Why Plan?

04 January, 2016

The Canadian economist, John Kenneth Galbraith is credited with coining the phrase “The Conventional Wisdom”. This means concepts that are assumed to be true because so many people believe them. In general, we spend most of our lives happily conforming to a set of conventions that we rarely, if ever, question.

Here on the seafront, Velopi likes to ensure that the material it provides in courses, such as its Project Management Professional Exam Preparation offering, are based on sound principles. Because of this, every so often someone in the office asks what seems like a blindingly obvious question – but one that often fails to find an obvious answer. Today, as we welcome in 2016, we ponder over another of these philosophical questions: why do we plan projects?

Trained project managers will, at this point, roar with laughter – planning has become second nature. But is this just Conventional Wisdom, or have we genuinely good reasons for spending so much time on this activity? Well the Project Management Institute seems to think so: In its Guide to the Project Management Body of Knowledge (PMBOK© Guide), it lists no fewer than twenty-four planning processes.

But, given that all projects have some unique aspect and often projects have a research element, making accurate planning difficult, would we not be better off just getting stuck in and working things out as we go along? Certainly, this has been standard practice in many software development companies, where prototypes are often wrestled into commercial products after much debugging. They argue that the pace of change is so fast they just do not have time for planning. Interestingly, they seem to have all the time in the world for fixing these products when they do appear.

For project managers, what is lacking here is evidence. While the ad-hoc approach has led to amazing scientific discoveries, the results of such projects often are not what were expected. Without plans, we are unable to determine if we achieved what we set out to achieve. Another issue relates to expectations. If the boss sets a team off to develop a new product, are we supposed to come up with a prototype or proof of concept? Or do we need to go further and optimize the product for manufacture and easy maintenance? A clear scope statement, where the exact deliverables to be provided are explicitly listed can save a lot of argument at the end of the day.

Some customers are adept at exploiting vague requirements. They sign off on a set of requirements that are neither testable nor measureable and then, when the project is near completion, they look at what they are getting with surprise and disappointment: “But I assumed that this would include …” How many companies have seen their profit margin wiped out because they did not state clearly what was in and what was out of scope? The problem here is: if no one said something was out of scope, then we cannot argue the case at the end of the project – we have to meet the customer’s expectations. However, if we state at the outset – during the scope planning work – that something is not included, the customer has to ask for it explicitly. This gives us the opportunity to charge for the extra work – a much happier outcome.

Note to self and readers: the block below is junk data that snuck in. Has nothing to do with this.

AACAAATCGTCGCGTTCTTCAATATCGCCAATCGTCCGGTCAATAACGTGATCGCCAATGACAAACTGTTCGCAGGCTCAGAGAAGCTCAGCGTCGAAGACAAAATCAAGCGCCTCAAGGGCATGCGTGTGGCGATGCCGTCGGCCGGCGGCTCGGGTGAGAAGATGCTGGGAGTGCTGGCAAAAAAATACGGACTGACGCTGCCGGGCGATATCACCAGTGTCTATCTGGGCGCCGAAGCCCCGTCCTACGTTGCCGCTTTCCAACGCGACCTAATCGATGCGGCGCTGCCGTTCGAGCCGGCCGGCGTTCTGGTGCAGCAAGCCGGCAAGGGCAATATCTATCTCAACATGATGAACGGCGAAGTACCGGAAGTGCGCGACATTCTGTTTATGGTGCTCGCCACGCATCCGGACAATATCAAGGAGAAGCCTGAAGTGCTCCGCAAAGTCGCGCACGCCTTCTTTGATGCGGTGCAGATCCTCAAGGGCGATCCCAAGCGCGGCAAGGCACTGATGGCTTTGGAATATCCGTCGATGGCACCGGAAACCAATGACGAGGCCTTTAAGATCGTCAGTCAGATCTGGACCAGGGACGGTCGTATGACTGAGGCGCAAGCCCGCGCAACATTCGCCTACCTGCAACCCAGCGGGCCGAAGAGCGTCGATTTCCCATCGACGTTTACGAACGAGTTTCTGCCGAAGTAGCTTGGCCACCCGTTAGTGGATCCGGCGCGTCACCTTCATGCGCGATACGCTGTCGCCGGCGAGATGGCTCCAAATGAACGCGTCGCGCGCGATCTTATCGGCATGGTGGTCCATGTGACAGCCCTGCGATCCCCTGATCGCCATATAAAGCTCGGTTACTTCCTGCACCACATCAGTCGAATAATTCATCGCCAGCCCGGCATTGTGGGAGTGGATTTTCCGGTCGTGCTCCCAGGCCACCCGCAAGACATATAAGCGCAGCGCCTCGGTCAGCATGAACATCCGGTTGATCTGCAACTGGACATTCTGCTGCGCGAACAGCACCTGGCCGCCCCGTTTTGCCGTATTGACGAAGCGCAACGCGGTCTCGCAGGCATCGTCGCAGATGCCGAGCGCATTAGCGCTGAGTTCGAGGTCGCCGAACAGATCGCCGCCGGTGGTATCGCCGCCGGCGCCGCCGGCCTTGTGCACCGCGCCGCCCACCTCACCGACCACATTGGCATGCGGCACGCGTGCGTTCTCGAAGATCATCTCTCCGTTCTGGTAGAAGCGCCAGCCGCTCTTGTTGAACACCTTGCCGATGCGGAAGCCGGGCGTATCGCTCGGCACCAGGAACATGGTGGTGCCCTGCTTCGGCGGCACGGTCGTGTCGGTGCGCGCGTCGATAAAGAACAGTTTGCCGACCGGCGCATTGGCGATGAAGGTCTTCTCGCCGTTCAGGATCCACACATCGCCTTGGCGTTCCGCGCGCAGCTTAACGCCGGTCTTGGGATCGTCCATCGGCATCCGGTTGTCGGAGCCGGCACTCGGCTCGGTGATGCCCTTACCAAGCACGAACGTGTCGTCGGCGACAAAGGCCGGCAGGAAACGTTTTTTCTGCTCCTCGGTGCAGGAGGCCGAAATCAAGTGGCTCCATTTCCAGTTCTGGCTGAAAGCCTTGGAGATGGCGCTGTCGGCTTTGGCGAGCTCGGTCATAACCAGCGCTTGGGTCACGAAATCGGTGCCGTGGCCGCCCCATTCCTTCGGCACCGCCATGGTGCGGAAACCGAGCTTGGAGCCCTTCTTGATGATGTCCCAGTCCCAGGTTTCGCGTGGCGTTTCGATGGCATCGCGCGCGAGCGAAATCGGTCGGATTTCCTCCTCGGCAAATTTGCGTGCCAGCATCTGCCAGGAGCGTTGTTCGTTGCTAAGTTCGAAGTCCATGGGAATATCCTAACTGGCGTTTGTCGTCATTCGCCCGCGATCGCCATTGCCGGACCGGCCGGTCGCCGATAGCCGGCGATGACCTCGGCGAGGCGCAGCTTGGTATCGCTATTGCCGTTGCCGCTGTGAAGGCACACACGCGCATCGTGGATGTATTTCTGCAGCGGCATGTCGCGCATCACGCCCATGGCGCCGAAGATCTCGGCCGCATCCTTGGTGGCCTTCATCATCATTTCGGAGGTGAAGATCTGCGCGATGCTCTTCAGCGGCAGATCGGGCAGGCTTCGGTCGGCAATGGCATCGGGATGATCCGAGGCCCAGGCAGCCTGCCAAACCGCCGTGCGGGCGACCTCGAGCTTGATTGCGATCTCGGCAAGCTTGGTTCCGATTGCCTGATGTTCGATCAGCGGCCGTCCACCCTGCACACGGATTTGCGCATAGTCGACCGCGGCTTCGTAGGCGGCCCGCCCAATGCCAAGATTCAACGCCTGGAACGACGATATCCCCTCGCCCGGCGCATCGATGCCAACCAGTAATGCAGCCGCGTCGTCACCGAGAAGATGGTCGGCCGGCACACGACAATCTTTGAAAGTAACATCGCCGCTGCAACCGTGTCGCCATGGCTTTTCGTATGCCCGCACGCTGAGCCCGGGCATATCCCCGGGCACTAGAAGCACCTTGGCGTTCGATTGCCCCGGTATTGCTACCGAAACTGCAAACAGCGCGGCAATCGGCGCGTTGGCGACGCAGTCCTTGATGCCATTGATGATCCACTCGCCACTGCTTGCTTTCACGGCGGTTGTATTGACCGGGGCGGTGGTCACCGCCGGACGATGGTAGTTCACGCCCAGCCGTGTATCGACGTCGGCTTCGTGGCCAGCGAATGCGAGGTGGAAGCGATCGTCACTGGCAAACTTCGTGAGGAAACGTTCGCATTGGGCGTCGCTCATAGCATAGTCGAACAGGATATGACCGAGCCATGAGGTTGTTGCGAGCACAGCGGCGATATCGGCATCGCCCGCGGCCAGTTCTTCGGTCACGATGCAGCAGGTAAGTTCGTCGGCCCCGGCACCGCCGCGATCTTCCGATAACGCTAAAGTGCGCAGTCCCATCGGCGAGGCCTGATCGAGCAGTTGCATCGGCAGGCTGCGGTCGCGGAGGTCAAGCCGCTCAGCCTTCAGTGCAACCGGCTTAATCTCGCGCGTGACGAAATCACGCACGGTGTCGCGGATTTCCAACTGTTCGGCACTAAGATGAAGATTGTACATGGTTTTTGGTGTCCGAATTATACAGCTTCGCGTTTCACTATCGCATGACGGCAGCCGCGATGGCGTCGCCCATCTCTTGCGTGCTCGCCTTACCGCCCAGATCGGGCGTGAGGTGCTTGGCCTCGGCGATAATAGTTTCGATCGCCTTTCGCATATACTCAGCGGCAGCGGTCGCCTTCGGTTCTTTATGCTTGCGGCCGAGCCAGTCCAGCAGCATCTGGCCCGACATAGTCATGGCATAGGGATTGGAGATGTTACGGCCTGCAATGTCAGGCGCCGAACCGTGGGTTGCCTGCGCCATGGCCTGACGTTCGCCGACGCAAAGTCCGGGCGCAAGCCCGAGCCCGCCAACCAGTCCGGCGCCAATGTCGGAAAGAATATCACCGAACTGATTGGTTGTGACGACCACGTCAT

The schedule is another area where we might question the need for planning. This is especially true when an inexperienced team embarks on a series of tasks that it has not attempted before. Realistically, how can they estimate how long this work will take? Again, project management shows how Project Time Management can help, even if we do not estimate. Our work breakdown structure has divided the project into more manageable work packages. Now we need to break these down further into schedule activities or tasks. This effort alone – determining exactly what needs to be done – can show up serious gaps in our thinking. However, the next step in the process – sequencing the activities – allows us to include mandatory and discretionary dependencies. A network diagram with no estimates can show the amount of parallelism in the project and where extra staff can help accelerate the work.

Relating the requirements to the work breakdown structure and then tracing them through the schedule, allows us to show how requirements were met. And this is really the crucial element of planning: providing evidence. If there are any complaints at the end of the project – a customer reluctant to accept the product, service or result for instance, or a project sponsor who regards the project as a failure – a sound set of plans will allow the project manager prove that the work was actually done. Even in a project where uncertainty is high, planning helps. Setting up an effective change control regime will facilitate change while still remaining in control.

Even without exploring all twenty-four planning processes, the case for project planning can be made. So it is safe to say that project planning does not come under the heading of conventional wisdom; it is wisdom, full stop!

By Velopi Seamus Collins

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